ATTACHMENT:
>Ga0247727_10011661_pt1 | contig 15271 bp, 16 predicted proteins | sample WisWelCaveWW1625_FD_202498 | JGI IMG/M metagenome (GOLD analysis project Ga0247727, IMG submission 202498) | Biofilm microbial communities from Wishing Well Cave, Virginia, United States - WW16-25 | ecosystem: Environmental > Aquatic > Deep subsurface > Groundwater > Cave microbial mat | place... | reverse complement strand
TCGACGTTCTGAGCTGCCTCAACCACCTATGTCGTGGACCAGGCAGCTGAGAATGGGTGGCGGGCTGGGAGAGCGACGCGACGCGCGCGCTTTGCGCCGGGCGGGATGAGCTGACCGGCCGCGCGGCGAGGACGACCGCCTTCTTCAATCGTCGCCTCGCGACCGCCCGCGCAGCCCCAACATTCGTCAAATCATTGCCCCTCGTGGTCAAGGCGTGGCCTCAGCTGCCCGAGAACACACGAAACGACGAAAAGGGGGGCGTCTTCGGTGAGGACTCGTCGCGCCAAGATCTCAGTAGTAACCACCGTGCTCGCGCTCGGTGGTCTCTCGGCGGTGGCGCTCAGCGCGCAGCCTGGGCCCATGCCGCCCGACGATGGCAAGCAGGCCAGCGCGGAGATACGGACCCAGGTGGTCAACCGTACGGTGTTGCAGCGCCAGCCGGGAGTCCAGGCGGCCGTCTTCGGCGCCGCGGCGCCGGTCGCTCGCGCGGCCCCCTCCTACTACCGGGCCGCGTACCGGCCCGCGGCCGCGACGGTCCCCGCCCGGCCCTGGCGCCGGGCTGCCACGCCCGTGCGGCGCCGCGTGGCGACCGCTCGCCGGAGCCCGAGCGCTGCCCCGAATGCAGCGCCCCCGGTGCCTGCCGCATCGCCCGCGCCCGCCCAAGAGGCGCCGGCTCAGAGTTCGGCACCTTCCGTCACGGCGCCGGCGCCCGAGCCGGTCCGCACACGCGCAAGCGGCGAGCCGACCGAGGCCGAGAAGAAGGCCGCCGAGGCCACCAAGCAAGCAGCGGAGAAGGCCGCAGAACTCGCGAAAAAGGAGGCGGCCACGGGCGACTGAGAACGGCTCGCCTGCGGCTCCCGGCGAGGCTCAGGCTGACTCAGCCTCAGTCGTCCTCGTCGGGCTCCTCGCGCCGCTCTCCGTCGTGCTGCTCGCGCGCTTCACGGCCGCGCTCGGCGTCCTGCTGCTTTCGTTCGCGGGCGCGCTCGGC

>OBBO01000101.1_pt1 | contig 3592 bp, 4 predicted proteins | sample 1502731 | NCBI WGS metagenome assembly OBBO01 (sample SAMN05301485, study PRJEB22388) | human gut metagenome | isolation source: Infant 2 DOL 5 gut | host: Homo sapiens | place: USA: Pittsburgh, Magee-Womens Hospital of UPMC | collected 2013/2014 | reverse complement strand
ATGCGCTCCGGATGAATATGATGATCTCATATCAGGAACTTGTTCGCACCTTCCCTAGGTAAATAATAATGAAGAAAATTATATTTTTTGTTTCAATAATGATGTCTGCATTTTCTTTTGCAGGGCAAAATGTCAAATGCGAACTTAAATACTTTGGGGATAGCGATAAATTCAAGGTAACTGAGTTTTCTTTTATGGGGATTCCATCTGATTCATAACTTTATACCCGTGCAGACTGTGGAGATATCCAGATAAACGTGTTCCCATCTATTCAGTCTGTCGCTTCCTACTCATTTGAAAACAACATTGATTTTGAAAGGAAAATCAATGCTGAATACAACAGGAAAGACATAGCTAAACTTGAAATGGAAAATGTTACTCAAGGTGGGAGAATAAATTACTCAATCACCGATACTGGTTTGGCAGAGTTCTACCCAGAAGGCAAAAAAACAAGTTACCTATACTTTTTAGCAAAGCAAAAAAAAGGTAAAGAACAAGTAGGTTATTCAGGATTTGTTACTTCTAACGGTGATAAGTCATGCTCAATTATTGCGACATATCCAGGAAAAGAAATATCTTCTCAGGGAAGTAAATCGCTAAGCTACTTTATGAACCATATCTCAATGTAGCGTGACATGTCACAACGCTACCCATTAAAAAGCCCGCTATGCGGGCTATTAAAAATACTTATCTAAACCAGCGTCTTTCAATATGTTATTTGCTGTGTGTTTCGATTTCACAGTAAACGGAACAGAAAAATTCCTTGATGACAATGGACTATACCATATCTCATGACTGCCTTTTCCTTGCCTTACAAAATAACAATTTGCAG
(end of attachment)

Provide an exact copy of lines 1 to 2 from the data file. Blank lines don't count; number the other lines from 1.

>Ga0247727_10011661_pt1 | contig 15271 bp, 16 predicted proteins | sample WisWelCaveWW1625_FD_202498 | JGI IMG/M metagenome (GOLD analysis project Ga0247727, IMG submission 202498) | Biofilm microbial communities from Wishing Well Cave, Virginia, United States - WW16-25 | ecosystem: Environmental > Aquatic > Deep subsurface > Groundwater > Cave microbial mat | place... | reverse complement strand
TCGACGTTCTGAGCTGCCTCAACCACCTATGTCGTGGACCAGGCAGCTGAGAATGGGTGGCGGGCTGGGAGAGCGACGCGACGCGCGCGCTTTGCGCCGGGCGGGATGAGCTGACCGGCCGCGCGGCGAGGACGACCGCCTTCTTCAATCGTCGCCTCGCGACCGCCCGCGCAGCCCCAACATTCGTCAAATCATTGCCCCTCGTGGTCAAGGCGTGGCCTCAGCTGCCCGAGAACACACGAAACGACGAAAAGGGGGGCGTCTTCGGTGAGGACTCGTCGCGCCAAGATCTCAGTAGTAACCACCGTGCTCGCGCTCGGTGGTCTCTCGGCGGTGGCGCTCAGCGCGCAGCCTGGGCCCATGCCGCCCGACGATGGCAAGCAGGCCAGCGCGGAGATACGGACCCAGGTGGTCAACCGTACGGTGTTGCAGCGCCAGCCGGGAGTCCAGGCGGCCGTCTTCGGCGCCGCGGCGCCGGTCGCTCGCGCGGCCCCCTCCTACTACCGGGCCGCGTACCGGCCCGCGGCCGCGACGGTCCCCGCCCGGCCCTGGCGCCGGGCTGCCACGCCCGTGCGGCGCCGCGTGGCGACCGCTCGCCGGAGCCCGAGCGCTGCCCCGAATGCAGCGCCCCCGGTGCCTGCCGCATCGCCCGCGCCCGCCCAAGAGGCGCCGGCTCAGAGTTCGGCACCTTCCGTCACGGCGCCGGCGCCCGAGCCGGTCCGCACACGCGCAAGCGGCGAGCCGACCGAGGCCGAGAAGAAGGCCGCCGAGGCCACCAAGCAAGCAGCGGAGAAGGCCGCAGAACTCGCGAAAAAGGAGGCGGCCACGGGCGACTGAGAACGGCTCGCCTGCGGCTCCCGGCGAGGCTCAGGCTGACTCAGCCTCAGTCGTCCTCGTCGGGCTCCTCGCGCCGCTCTCCGTCGTGCTGCTCGCGCGCTTCACGGCCGCGCTCGGCGTCCTGCTGCTTTCGTTCGCGGGCGCGCTCGGC